For many companies, especially small ones, advertising is the lifeblood of their business. And yet ad dollars are scarce. By enabling more targeted ads, Internet platforms significantly increase the cost effectiveness of ads, enabling sellers to spend less and get more. In the first randomized controlled experiment on the subject, researchers found a median drop in revenue of 64 percent for sellers who did not use personalized ads.
Internet applications actually do make people more productive
Web bashers regularly argue that Big Internet largely enables time wasting. But leaving aside that “entertainment” (movies, music, television, amusement parks, golf courses, etc.) enables people to waste time – i.e., enjoy themselves – Internet applications actually provide consumers with significant economic value and boost economic output. One study found that on average U.S. Internet users in 2017 would pay over $17,000 a year for search engines, $8,400 for email, $3,600 for maps, and $322 for social media. Moreover, search engines make people and companies significant more productive, especially in doing research. But even social media boost productivity. One study found the employees who use social media are more motivated and come up with more innovative ideas. Companies are using data for social good applications, including responding to the COVID crisis. And of course, the widespread use of video communication platforms by companies like Google, Facebook and Microsoft has significantly improved productivity during the COVID-19 virus crisis.
Policymakers, tread carefully
If Big Internet is some kind of time-sucking, cat-video-watching, frivolous phenomena, then we shouldn’t really worry about detrimental public policies, like taxing data, GDPR-like privacy rules, eliminating Section 230 protections, or aggressive antitrust enforcement. What difference does it make if these policies hurt these companies and this industry? But if the internet industry is one of a few leading tech sectors where America still leads in global competition, including with China, then policy makers need to think much more carefully about policies that could lead to this industry following the sad path to demise of industries like telecom equipment, machine tools, and televisions.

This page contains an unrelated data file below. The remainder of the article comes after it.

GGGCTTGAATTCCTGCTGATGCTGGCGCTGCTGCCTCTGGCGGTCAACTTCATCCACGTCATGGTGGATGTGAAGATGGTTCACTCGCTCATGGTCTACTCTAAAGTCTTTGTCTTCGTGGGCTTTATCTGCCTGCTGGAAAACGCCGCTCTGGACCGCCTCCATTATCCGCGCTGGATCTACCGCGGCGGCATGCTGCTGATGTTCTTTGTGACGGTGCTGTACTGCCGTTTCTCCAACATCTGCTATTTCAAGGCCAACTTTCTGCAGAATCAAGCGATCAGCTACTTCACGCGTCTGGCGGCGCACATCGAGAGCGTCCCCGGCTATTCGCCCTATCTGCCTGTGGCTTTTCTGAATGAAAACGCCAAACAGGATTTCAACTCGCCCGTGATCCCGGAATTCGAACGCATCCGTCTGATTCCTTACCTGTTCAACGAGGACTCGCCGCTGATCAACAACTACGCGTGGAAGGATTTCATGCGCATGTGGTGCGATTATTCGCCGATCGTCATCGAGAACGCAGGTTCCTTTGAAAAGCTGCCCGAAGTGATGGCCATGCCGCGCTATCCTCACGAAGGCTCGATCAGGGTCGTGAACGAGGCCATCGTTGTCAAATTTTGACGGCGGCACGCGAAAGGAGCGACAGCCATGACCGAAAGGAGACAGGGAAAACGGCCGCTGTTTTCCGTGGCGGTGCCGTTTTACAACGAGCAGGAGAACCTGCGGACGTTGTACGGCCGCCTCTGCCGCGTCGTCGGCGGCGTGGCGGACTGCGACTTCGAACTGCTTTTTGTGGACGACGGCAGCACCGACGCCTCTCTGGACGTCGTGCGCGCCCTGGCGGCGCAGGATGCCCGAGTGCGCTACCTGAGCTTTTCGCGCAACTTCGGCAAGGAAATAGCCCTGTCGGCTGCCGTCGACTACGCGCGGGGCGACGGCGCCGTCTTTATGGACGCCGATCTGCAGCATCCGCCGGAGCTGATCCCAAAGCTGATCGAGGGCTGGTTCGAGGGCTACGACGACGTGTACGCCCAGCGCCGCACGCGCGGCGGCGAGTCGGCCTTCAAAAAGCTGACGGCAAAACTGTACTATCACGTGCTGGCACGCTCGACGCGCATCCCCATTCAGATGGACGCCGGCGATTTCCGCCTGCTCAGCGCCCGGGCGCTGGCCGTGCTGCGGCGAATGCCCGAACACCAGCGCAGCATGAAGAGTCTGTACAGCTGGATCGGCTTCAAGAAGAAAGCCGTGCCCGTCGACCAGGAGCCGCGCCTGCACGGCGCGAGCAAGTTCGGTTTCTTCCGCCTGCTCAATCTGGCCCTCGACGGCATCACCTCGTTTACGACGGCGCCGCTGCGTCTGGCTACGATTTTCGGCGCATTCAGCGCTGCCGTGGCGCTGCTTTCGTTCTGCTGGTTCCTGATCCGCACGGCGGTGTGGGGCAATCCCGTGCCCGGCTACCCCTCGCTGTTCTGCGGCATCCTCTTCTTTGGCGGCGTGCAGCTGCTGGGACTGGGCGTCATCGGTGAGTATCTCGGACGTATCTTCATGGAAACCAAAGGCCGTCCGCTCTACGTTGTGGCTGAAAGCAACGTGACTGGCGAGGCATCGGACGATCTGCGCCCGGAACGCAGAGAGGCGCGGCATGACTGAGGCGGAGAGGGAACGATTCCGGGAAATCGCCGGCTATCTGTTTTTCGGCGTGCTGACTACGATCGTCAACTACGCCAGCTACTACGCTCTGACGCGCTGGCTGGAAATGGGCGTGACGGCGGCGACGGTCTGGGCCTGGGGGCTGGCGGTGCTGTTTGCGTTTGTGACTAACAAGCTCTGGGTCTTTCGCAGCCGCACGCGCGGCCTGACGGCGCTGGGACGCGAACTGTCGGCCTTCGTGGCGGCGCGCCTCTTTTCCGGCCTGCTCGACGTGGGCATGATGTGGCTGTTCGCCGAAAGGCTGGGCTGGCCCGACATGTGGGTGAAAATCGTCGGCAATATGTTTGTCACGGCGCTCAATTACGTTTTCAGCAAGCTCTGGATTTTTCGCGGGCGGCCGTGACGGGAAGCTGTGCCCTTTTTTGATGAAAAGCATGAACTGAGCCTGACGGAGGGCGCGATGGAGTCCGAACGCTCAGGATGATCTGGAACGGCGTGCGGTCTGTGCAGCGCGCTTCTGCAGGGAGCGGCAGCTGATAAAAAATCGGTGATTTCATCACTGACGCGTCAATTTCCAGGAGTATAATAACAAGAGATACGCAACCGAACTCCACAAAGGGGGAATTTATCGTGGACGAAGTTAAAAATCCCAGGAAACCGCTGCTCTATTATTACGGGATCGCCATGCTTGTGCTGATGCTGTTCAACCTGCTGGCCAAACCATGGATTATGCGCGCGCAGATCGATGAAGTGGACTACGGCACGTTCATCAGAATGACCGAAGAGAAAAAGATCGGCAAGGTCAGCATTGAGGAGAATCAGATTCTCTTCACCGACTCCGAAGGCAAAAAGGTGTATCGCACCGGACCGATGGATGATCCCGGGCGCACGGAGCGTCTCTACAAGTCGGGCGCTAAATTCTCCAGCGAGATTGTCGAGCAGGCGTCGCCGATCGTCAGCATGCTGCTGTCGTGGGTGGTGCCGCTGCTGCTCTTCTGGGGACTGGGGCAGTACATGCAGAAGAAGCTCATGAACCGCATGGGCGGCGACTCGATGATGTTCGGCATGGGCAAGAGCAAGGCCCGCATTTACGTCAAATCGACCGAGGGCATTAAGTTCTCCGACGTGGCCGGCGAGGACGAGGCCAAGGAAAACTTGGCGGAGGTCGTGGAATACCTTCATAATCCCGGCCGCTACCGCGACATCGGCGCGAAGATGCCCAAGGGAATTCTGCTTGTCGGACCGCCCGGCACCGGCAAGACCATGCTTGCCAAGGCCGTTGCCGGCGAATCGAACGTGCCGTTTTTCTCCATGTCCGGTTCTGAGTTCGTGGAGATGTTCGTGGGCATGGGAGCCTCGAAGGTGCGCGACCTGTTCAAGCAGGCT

Return to the Commons
Privacy is another major casualty of the COVID-19 pandemic. Governments instituted expansive surveillance programs to enable contact tracing and corral the disease. Many of these programs are here to stay, as citizens get used to them or welcome them to avoid future quarantine and lockdowns. More generally, the pandemic accelerated our growing dependence on digital […]
Coming to terms with the importance of free speech means coming to terms with the reality that free speech will sometimes be used for abhorrent purposes. We protect bad speech on the grounds that the alternative—censorship—is even worse. But the rise of social media as both a powerful distribution framework and disseminator of content has […]